Sometimes when decisions do not work out exactly as intended, they work out just fine.
In the midst of Operation Protective Edge -- Israel's response to 182 Hamas rockets and mortars fired at Israeli towns and villages in the first week of July 2014 -- the Obama administration accused Israel of "heavy handed battlefield tactics," including the use of artillery instead of precision-guided munitions. U.S. President Barack Obama halted the supply of Hellfire missiles and announced that all military equipment supplied to Israel would be vetted individually in the White House, instead of shipped, according to prior agreements, by the Pentagon to Israel.
The President, it appears, had been reading wild press stories about the damage to Gaza -- which ultimately turned out to be concentrated in areas in which Hamas was stockpiling munitions and rockets and conducting command and control operations, which included firing more than 2,700 rockets and missiles during the rest of July. Israel struck an UNRWA-administered school, prompting cries of outrage, but UNRWA later admitted that it covered up that Hamas had used the school for military operations.
The Hellfire decision was especially ironic because it is a precision munition, generally less broadly damaging than bombs dropped from aircraft. The Hellfire can be fired from airplanes, drones and helicopters.
Ironic, too, because the United States has used Hellfire missiles against terrorists -- often without the permission of the countries in which the terrorists were killed. A Hellfire was used to kill Anwar al-Awlaki and Samir Kahn, American citizens, in Yemen. Al-Awlaki was designated a terrorist, and Kahn the editor of the al-Qaeda magazine Inspire, but U.S. law may have been violated by their assassination.
Israel carried the Hellfire on its Apache helicopters -- and the story of Israel's purchase of 42 Apaches is also one of difficulty. In 2009, the Obama administration blocked the delivery of six of the Apaches to Israel, on the grounds Israel might use them in Gaza. U.S.-Israel military cooperation on the Apache was made difficult and as Obama's dislike of Israel and Israeli security policy increased, the Hellfire on the Apache became the White House target.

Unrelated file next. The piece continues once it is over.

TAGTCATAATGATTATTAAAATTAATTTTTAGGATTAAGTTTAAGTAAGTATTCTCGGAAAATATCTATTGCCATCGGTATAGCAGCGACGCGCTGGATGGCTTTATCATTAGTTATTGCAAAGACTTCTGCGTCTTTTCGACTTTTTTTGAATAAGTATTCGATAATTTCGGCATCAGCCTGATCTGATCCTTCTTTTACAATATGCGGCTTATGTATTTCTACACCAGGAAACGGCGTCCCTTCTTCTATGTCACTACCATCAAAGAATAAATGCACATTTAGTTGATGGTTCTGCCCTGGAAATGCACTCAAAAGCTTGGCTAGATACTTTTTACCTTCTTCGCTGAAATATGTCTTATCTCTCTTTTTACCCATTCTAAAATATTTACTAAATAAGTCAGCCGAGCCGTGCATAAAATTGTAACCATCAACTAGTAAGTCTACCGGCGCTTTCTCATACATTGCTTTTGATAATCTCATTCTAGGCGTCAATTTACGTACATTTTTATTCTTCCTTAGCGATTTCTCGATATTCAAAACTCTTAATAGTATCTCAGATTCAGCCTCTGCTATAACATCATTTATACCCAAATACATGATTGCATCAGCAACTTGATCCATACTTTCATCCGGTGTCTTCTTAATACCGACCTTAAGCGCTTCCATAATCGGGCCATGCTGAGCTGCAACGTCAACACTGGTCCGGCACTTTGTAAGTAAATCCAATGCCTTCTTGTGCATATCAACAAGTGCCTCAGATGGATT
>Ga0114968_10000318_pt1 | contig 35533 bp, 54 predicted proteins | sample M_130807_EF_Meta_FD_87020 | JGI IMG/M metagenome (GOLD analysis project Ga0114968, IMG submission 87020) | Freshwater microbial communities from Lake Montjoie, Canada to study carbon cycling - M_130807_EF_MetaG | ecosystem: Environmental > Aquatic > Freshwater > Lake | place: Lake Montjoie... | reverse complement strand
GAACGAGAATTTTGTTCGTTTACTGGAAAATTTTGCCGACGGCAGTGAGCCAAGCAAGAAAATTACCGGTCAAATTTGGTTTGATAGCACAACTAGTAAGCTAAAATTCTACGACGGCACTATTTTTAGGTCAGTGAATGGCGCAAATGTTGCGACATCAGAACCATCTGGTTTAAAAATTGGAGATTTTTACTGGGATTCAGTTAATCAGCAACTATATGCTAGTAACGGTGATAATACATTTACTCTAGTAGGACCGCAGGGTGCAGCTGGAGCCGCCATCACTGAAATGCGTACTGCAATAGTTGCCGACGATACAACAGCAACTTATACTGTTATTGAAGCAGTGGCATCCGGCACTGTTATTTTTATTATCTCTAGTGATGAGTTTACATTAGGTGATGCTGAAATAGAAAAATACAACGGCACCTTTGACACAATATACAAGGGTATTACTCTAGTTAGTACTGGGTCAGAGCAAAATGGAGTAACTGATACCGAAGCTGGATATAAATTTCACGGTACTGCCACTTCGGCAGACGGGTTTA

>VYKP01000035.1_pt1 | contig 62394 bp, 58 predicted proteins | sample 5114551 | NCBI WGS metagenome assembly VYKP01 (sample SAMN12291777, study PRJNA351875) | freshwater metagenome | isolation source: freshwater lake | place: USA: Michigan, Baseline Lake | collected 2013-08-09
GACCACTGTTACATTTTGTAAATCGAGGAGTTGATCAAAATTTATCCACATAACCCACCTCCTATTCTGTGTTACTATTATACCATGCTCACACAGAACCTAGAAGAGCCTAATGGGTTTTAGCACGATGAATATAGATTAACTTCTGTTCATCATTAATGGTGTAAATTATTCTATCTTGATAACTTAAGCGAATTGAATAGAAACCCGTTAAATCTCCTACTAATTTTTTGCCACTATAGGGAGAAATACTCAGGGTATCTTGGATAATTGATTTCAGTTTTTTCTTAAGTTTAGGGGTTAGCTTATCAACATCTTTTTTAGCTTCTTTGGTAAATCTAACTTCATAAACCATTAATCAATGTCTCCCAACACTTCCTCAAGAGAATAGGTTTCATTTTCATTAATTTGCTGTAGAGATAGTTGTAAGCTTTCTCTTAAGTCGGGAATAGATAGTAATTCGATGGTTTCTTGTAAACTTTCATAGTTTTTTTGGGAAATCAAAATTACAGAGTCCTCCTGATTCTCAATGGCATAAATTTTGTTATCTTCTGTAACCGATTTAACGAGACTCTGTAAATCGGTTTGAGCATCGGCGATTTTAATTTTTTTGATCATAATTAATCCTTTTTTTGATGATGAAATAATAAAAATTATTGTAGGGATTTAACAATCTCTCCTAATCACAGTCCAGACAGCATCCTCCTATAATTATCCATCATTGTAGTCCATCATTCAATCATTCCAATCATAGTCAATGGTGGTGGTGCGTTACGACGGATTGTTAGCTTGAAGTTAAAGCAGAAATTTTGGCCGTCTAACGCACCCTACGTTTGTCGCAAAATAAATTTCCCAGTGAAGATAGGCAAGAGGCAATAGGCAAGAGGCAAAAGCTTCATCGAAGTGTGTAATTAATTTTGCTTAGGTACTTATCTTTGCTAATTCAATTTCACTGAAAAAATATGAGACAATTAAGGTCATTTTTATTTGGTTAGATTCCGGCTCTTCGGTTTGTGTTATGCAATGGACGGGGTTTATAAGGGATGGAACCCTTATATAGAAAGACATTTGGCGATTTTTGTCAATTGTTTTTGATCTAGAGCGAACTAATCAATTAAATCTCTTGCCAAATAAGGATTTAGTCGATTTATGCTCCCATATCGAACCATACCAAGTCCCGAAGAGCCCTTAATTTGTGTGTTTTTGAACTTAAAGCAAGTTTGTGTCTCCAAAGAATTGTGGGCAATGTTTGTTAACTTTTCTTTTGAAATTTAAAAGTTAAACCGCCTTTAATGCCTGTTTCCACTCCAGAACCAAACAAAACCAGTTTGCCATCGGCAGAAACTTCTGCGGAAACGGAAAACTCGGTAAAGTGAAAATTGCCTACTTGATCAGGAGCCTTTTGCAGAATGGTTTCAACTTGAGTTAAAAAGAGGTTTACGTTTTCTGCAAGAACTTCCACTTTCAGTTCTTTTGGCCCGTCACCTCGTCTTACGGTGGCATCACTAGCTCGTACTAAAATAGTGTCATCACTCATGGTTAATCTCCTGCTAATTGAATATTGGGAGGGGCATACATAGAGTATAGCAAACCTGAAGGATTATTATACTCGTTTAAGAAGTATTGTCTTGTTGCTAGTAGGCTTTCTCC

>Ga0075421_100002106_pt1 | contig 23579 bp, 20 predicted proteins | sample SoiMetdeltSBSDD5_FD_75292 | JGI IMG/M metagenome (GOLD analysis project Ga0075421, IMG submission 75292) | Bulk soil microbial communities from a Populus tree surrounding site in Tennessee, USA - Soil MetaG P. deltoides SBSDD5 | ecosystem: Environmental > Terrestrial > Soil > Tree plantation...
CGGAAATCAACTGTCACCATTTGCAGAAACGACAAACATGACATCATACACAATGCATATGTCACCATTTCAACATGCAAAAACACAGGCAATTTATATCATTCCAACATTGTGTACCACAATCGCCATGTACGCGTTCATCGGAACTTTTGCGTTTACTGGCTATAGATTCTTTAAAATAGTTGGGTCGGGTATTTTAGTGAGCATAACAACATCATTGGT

For this reason, Israel concluded that the U.S. under Obama was not a reliable supplier of either helicopters or missiles. After the 2014 operation in Gaza, Israel turned to the Israeli manufacturer Rafael, developer of the hugely successful and potent Spike anti-tank missile. Rafael was to adapt Spike technology to the Apache, while the helicopter retained Hellfire capability at the same time.
The decision was fairly easy, because Israel was already working on adopting the Spike to helicopters in Europe, where the Spike is a big hit. Spain has already installed the Spike ER version on its Eurocopter Tiger attack helicopters. Others in Europe and Asia are doing the same.
Israel's Spike is superior to the Hellfire. It has longer range, making it safer to use against an enemy that possesses shoulder-fired surface-to-air missiles known as MANPADS. Since Benghazi, sophisticated MANPADS, including US-made Stingers (the same as were used in Afghanistan in "Charlie Wilson's War"), have been smuggled from Libya and are now in the hands of terrorists including Hezbollah and ISIS.
The Spike features a non-line-of-sight firing capability, making it a more flexible weapon. But one feature of Spike that is entirely missing in Hellfire is that the operator can change target in mid-course or even destroy the weapon in flight if the target turns out to be wrong -- a capability that is not trivial. During the Yugoslav war, NATO aircraft on a number of occasions hit targets that should have been aborted. One such incident occurred during an attack to knock out the Grdelica Bridge near Belgrade on April 12, 1999. When the missile was launched, the bridge was empty; when it struck some minutes later a civilian train was crossing and destroyed. On May 1, 1999 in Kosovo, NATO planes hit a bridge at Luzane where, again, a school bus came along after the missile was launched, killing many school children.
The Obama administration should never have cut off the sale of a precision weapon such as the Hellfire in the middle of battle. It was bad policy: it signaled the unreliability of the U.S. at that time as an ally. Worse yet, despite Saudi Arabia's horrible bombing performance in Yemen, the U.S. continues to sell the Saudis billions of dollars' worth of weapons, and has stepped up shipments of munitions. So Israelis have reason to believe that America failed her at a moment when it counted.
But there is a silver lining. The Spike is a better option than the Hellfire and safer to use, which is why 25 nations now use the missile and 25,000 or more have been produced.
Stephen Bryen is President of SDB Partners, LLC. Shoshana Bryen is Senior Director of The Jewish Policy Center.